I am so over it — And by “it,” I mean the malicious messiness of the world in which we live.
Lack of boundaries
Lack of filters
Lack of empathy
“My problem is bigger than yours” mindset
This is the short list.
Sadly, there’s no easy answer or single solution for stopping the madness and making the world more tolerable. So, here we are — stuck sucking it up and dealing with the hand dealt us.
In many ways, we add to the insanity without realizing it. How can we stop feeding the beast and fanning the flames?
5 Ways to Make the World a Better Place for You and Others
1. Stop being offended by EVERYTHING.
It seems like more and more people get offended by the smallest of things these days. Yes, there are justifiable instances for calling someone out, but not everyone is out to purposely offend you. Pick your battles, and cut people slack if they have erred unintentionally and harmlessly. That not only shows them grace but also permits you to use your time and energy more productively.
2. Spend less time on social media.
If you think you’re spending too much time on social media platforms, you probably are. Over the past several months, I have dramatically decreased how frequently I visit social media. I’ve also reduced how much time I spend on the platforms when I do check in.
I didn’t do so intentionally. I just became weary of it, so I cut back. Now that I do much less online, I wonder how many hours I wasted when I was more active.
3. Think before you type.
The written word, especially if hastily used when commenting on social media posts, texting, or sending emails, can give the wrong impression when not wielded with care. It may produce unintended undertones or fail to express emotion altogether. Or, if used in the heat of moments of disagreement or frustration, it can create volatility and exacerbate ill feelings.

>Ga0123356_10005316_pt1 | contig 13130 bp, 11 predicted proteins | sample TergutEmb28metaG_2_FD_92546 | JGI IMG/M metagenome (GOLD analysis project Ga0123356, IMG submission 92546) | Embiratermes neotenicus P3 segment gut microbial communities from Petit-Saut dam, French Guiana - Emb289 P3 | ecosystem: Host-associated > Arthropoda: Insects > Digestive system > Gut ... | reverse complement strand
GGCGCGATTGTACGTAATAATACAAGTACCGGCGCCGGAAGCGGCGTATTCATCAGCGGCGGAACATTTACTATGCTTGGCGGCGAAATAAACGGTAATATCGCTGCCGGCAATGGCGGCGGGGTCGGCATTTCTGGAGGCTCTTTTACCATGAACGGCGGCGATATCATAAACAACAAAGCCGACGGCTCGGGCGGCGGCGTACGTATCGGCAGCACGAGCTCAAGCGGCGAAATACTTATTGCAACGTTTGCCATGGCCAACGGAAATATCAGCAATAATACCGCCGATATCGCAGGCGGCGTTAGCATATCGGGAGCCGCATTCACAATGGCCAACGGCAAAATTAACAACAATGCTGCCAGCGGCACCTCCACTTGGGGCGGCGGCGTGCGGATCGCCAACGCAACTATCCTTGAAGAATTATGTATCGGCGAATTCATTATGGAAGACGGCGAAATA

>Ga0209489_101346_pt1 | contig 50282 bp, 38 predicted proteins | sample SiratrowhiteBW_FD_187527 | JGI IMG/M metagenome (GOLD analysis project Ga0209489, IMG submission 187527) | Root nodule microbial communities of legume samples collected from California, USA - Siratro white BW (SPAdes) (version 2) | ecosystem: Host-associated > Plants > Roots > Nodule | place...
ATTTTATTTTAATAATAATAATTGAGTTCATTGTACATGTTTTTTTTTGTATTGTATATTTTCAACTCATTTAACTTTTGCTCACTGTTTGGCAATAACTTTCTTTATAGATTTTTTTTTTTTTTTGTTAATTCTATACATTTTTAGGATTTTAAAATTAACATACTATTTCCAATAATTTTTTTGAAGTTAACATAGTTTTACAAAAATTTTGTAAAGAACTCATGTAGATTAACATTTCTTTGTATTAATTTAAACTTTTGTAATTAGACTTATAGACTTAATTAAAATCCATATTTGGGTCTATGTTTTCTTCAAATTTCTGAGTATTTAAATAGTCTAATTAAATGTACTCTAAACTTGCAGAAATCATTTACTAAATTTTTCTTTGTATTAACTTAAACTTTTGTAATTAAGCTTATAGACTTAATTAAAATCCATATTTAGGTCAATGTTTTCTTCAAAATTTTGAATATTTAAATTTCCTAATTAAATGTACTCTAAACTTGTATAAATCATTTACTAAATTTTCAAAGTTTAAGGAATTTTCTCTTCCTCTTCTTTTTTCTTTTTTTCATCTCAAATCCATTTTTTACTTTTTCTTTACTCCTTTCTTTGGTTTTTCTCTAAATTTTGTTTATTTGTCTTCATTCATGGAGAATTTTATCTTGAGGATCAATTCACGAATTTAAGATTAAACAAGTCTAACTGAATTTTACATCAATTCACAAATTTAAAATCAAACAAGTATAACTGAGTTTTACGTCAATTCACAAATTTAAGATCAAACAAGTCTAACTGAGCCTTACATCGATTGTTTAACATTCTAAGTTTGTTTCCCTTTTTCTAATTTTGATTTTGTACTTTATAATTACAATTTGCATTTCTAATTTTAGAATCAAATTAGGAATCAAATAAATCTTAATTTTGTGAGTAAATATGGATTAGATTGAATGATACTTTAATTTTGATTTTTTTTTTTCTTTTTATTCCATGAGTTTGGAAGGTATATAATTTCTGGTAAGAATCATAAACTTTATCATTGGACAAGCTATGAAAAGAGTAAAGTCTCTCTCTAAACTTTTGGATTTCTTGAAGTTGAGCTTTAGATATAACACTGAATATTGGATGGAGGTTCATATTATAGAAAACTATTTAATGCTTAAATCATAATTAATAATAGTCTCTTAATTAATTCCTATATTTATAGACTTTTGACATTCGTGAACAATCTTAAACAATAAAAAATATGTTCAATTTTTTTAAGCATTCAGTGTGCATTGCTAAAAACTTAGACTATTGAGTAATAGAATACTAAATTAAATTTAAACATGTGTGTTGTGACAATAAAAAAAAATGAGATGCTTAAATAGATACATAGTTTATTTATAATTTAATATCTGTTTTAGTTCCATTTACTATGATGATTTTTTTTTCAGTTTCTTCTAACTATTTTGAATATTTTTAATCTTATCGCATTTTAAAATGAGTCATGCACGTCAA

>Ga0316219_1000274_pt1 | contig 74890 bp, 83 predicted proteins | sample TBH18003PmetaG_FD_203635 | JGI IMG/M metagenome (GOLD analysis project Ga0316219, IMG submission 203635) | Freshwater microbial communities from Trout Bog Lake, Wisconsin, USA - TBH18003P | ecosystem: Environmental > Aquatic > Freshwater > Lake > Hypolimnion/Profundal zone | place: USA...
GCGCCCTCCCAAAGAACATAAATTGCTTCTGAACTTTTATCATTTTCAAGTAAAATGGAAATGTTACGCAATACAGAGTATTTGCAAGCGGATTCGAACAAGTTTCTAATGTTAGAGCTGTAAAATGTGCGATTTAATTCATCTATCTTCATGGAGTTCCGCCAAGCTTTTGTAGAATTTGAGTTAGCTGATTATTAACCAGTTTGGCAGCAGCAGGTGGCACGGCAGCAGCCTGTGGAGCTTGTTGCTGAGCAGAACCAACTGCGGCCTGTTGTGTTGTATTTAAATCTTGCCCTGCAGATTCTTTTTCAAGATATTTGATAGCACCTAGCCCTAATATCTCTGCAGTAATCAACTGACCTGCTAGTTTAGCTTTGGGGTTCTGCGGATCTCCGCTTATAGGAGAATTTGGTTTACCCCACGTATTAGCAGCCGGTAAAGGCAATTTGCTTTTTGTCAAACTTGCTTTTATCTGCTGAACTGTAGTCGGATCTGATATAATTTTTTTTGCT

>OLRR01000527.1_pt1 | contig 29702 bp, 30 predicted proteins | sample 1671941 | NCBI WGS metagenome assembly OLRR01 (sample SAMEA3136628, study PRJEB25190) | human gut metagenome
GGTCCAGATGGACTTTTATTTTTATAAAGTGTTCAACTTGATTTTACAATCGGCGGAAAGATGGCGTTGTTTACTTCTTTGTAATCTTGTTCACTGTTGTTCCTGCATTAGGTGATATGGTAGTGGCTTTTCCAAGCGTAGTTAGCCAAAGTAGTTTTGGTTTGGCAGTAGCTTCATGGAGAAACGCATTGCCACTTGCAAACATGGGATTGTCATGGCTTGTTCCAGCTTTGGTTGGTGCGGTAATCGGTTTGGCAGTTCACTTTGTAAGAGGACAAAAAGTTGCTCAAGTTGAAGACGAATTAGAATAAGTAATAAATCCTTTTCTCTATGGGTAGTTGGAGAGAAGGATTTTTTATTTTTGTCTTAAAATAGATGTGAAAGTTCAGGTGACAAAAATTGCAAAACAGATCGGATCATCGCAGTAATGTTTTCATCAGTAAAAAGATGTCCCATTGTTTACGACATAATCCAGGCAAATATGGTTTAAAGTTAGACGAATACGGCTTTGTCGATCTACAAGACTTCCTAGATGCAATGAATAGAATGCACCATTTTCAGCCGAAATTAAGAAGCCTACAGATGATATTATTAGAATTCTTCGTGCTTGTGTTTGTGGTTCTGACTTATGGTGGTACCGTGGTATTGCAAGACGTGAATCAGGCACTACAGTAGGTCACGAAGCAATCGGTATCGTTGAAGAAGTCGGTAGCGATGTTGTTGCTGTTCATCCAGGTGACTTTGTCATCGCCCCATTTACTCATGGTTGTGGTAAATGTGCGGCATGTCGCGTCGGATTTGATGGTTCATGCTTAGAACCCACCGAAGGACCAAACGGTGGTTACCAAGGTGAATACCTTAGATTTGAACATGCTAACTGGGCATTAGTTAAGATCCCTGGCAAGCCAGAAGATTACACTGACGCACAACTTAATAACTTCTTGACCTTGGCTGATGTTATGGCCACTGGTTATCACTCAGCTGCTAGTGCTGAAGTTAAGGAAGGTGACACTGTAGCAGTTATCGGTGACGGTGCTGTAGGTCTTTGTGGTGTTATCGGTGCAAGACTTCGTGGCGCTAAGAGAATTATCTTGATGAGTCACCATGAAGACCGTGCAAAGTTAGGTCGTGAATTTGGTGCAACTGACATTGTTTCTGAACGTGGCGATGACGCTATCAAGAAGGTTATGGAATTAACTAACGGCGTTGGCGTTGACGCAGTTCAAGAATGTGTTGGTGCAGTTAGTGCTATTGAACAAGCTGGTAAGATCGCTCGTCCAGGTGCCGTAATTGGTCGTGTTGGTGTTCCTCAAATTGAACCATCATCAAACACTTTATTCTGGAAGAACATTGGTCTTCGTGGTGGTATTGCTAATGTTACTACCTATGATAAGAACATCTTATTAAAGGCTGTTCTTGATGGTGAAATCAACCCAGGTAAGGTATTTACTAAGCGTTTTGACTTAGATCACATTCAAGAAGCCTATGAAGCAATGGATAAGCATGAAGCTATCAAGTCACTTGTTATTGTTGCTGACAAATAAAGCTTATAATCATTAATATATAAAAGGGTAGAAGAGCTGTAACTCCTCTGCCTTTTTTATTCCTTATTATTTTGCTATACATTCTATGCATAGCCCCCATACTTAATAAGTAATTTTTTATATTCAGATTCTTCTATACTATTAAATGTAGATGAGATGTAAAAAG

Before typing, think about what you want to communicate. After typing — before hitting “post comment” or “send” — read what you wrote out loud to assess the tone you’re conveying. Is it harsh? Does it seem dismissive? Is it lacking the empathy you meant to project? If it comes across differently than you intended, revise it until it hits the mark.
4. Give reasons, not excuses.
There are reasons, and there are excuses. Own up to what you will (or won’t) do or have (or haven’t) done — by sharing your reasons, not excuses. Reasons are a product of decisions. They indicate you’re empowered with control rather than at the mercy of the circumstances around you. For example, I could give the excuse of not having enough time to write articles for my blog more regularly. However, I would have the time if I chose to use it that way. My reasons for not writing more frequently are that I have decided to prioritize my paid writing assignments for clients — and I choose to use my remaining time to work out, spend time with family and friends, and take care of responsibilities at home.
5. Don’t be a jerk.
This is self-explanatory, but I’ll elaborate on it anyway.
Wait your turn.
Don’t flip people the bird in traffic.
Don’t make fun of people.
Smile at people.
Say, “Thank you.”
Say, “Excuse me.”
Say, “You’re welcome.”
Say, “I’m sorry.”
Let others have their opinion — even when it doesn’t match yours.
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